Last week, we read about Yetziat Mitzrayim, the Exodus from Egypt. We saw Rashi’s interpretation of the idea that until Moshe, none of the Israelite ancestors knew God by the ineffable Four-Letter Name, that name which means “being” in past, present, and future tenses simultaneously, but which we euphemize with names such as “Lord.” Because we have a verse in which God tells Moshe that God was not known to Avraham, Yitzchak, and Yaakov by that name, even though we see many verses in which God does indeed appear to them by that name, Rashi needs to explain the apparent contradiction. He says that it is not that God did not make that name known to them, but rather, God was not known to them by that name. The Four-Letter Name is a name of completion and fulfillment. God told them about the upcoming enslavement in Egypt and the subsequent redemption, but that promise of redemption was not fulfilled in their lifetimes. God only lives into that most holy of names by virtue of the redemption from slavery. 

In his first commentary on the Torah, Rashi asks why the Torah began with the Creation story instead of with the first commandment given to Israel; that of Rosh Chodesh, the establishment of Nisan as the first month, and soon after, the commandments surrounding the Passover holiday. His answer is that if the world is God’s, then God may give any piece of land to any nation that God sees fit to give it to. Rashi’s answer centers on the right of the Jewish people to live in the Land of Israel. Creation itself is only a means to an end: that the people Israel may live in the Land of Israel and live by the Torah there.  

It may seem surprising that the birth of the universe may be given such short shrift compared to the specific needs of one group of tribes of one species living on one planet out of billions in one galaxy out of billions.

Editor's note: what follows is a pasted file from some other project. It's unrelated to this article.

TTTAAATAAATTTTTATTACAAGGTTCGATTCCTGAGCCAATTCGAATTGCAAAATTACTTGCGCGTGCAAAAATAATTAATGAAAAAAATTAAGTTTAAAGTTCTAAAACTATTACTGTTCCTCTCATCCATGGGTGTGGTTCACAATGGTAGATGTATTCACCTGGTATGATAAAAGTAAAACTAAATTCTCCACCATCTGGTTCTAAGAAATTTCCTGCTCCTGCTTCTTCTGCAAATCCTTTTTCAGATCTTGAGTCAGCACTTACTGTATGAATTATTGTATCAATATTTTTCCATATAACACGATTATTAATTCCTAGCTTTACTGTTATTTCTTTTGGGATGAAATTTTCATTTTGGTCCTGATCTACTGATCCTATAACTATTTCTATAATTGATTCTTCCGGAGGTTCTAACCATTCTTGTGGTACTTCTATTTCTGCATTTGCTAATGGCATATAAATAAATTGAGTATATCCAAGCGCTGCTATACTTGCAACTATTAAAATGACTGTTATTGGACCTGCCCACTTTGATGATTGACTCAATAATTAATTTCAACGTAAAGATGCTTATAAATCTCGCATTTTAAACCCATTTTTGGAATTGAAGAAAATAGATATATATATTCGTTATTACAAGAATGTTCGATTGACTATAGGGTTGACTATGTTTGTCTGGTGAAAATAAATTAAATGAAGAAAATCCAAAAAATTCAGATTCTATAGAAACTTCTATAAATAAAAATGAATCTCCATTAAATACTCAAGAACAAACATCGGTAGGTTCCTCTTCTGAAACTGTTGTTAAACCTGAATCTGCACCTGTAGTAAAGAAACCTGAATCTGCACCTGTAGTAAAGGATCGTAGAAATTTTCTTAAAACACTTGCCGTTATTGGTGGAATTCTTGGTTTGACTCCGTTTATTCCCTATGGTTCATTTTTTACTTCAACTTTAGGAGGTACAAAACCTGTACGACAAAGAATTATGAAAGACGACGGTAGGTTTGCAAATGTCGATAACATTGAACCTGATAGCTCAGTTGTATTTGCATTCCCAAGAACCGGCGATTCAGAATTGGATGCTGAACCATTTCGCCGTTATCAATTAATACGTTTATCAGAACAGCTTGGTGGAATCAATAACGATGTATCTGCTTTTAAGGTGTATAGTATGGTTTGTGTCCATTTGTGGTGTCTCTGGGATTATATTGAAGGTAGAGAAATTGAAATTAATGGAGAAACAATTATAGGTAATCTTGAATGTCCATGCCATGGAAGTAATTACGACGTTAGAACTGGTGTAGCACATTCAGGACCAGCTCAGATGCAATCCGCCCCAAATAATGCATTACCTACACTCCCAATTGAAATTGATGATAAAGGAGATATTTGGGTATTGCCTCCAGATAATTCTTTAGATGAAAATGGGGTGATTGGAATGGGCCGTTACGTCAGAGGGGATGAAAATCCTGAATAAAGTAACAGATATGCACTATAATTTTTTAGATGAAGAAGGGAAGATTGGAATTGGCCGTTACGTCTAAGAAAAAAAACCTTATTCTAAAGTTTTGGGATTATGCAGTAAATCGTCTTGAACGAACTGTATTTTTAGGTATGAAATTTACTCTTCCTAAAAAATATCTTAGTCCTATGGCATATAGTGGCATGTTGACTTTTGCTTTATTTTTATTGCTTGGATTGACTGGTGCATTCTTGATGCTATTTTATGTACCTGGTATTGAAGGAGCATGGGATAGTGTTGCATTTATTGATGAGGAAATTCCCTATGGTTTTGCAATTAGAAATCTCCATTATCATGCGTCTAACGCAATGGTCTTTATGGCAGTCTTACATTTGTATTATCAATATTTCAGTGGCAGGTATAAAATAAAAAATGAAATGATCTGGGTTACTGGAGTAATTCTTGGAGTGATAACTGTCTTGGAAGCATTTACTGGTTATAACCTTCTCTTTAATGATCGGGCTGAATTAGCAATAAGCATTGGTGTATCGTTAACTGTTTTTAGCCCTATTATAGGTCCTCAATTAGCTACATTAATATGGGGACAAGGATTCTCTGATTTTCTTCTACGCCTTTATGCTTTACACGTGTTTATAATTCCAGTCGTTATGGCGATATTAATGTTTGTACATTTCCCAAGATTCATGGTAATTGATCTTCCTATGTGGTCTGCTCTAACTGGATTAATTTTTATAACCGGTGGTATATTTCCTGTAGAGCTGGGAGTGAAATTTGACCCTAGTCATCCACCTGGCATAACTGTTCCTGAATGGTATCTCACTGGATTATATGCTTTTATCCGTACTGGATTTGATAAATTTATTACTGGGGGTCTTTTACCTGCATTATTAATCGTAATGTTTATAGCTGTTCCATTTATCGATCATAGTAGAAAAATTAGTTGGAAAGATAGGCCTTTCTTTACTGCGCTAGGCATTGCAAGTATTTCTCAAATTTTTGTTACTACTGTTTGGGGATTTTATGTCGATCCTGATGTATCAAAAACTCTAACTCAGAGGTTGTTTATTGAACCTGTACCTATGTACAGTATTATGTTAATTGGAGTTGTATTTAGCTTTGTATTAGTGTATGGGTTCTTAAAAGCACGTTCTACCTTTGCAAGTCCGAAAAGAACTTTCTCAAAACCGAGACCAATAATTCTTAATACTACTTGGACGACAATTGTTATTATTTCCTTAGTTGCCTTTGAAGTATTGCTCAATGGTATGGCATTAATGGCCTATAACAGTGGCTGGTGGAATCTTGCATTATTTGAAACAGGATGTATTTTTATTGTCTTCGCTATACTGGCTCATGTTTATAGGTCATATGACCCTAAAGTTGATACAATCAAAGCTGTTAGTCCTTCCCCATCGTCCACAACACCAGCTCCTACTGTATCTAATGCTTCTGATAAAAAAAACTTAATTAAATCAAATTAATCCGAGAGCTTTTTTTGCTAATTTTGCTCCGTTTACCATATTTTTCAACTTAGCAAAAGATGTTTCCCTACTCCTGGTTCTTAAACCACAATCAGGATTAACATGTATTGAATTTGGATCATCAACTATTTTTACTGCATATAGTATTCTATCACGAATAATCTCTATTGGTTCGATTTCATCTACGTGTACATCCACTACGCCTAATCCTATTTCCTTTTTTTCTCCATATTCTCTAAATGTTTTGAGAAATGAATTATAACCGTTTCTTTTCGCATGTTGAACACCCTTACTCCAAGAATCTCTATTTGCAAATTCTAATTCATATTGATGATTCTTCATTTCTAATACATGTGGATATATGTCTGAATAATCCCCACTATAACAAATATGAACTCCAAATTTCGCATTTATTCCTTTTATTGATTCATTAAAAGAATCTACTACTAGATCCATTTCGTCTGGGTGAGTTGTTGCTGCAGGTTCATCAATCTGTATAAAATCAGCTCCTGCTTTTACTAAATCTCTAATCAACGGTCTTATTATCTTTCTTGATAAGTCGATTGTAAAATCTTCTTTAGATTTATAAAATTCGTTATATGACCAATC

But when we look at the Midrash (Devarim Rabbah 2:32) written about Sinai, we see a mystical revelation given to Israel. They looked up and saw that God had opened up the seven firmaments, and that Israel saw through them. When did this happen? When they said “Shma,” acknowledging the oneness of the Eternal. The Jewish ways to acknowledge the Divine are through prayer, acts of tzedakah, and through Torah study; much less through mystical speculation.  

It is the consequence of Divinity and holiness that matters in Judaism much more than any supernatural cosmology. That consequence is the obligation of Jewish people to live lives of Torah and mitzvot. When we read the Passover Haggadah, we see that the question of the wise child is “What are the testimonies, laws, and statutes….?” The question is not “What existed before the world?” or “What is the nature of the universe?” 

To bring this back to Rashi’s other point about who God is, the first of the Ten Commandments names the Eternal as the God who took us out of Egypt. That is said in the same breath as the prohibition against idolatry. What matters most about God in living a Jewish life is God’s role vis-a-vis Israel: The One that took us out of slavery so that we may serve God through Torah. 

Shabbat Shalom! 

Comments are closed.


Visit the
Shaarey Tphiloh Facebook Page

ST Facebook image link

Upcoming Events